AUTHORJones, Matthew
TITLEAfter Hiroshima: The United States, Race and Nuclear Weapons in Asia, 1945-1965
PUBLISHERCambridge University Press
CITYCambridge, England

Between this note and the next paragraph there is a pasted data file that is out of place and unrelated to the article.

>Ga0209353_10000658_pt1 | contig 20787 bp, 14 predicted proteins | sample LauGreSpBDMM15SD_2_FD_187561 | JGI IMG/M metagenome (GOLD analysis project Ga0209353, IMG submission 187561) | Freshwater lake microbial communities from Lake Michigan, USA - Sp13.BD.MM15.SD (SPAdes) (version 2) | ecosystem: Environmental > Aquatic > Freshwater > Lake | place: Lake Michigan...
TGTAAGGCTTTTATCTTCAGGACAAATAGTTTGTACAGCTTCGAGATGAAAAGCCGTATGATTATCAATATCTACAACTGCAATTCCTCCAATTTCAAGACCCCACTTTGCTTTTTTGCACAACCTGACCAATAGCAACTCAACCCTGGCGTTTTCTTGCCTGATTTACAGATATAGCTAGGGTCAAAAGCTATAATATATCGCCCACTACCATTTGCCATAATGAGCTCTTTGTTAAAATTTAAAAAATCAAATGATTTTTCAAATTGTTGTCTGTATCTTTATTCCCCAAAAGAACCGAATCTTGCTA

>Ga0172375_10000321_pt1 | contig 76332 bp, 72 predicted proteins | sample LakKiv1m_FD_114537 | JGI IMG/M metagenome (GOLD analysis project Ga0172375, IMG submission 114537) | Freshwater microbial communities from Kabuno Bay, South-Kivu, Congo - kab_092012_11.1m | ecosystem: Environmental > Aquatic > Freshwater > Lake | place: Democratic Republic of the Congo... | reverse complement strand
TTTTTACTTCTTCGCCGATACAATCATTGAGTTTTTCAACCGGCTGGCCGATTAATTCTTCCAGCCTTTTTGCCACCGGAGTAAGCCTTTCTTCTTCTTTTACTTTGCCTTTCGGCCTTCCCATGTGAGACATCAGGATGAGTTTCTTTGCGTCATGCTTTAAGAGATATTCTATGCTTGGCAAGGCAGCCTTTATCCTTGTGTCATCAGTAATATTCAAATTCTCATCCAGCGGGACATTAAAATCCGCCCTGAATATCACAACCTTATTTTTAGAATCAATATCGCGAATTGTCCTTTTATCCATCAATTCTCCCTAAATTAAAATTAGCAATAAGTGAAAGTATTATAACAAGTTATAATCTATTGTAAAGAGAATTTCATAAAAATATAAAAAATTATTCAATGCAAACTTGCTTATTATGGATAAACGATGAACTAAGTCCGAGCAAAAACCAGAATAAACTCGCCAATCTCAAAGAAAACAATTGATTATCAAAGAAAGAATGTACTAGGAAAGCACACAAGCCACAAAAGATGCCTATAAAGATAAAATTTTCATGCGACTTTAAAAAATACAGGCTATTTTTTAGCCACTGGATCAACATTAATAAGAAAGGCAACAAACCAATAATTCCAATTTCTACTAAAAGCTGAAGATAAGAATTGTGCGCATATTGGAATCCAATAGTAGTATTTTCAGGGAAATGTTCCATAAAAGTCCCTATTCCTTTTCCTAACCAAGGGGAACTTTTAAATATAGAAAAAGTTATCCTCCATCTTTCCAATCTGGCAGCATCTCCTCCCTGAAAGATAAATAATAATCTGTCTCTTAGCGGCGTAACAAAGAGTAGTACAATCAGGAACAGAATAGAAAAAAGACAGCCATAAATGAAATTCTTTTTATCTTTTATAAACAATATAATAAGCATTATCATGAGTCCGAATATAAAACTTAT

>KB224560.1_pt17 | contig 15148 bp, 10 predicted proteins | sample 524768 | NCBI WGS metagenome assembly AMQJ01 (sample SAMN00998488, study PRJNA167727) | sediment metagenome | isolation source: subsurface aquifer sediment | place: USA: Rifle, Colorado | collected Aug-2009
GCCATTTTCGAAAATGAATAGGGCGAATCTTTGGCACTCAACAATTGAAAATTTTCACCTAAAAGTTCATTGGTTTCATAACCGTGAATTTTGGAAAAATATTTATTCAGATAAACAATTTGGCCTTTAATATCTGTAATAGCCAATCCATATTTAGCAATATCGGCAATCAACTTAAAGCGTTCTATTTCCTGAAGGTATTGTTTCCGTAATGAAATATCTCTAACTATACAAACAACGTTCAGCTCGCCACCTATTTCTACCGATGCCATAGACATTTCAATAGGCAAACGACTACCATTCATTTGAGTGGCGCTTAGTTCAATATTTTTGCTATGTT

This book explores the role that race played in the United States’ decision making with respect to nuclear weapons and U.S.-Asian foreign policy between 1945 and 1965. The book uncovers American imperialist perceptions regarding Asia and how those perceptions affected policy. The author argues that because senior American policy makers post-World War II were conscious of accusations that their policies were infused with racism, they made a concerted effort to appear sympathetic to the needs of the people of Southeast Asia and India in order to gain their political support. Specific topics examined include Asian reactions to the 1954 Bravo test, negotiations surrounding the Southeast Asia Treaty Organisation (SEATO); and the problem of limited war in Korea and Vietnam. The prevailing argument asserts that the dominance that the bomb gave the United States led to colonialist attitudes in U.S. foreign policy toward Asia, with race adding another dimension. An extensive bibliography is provided, which includes a list of archival sources.

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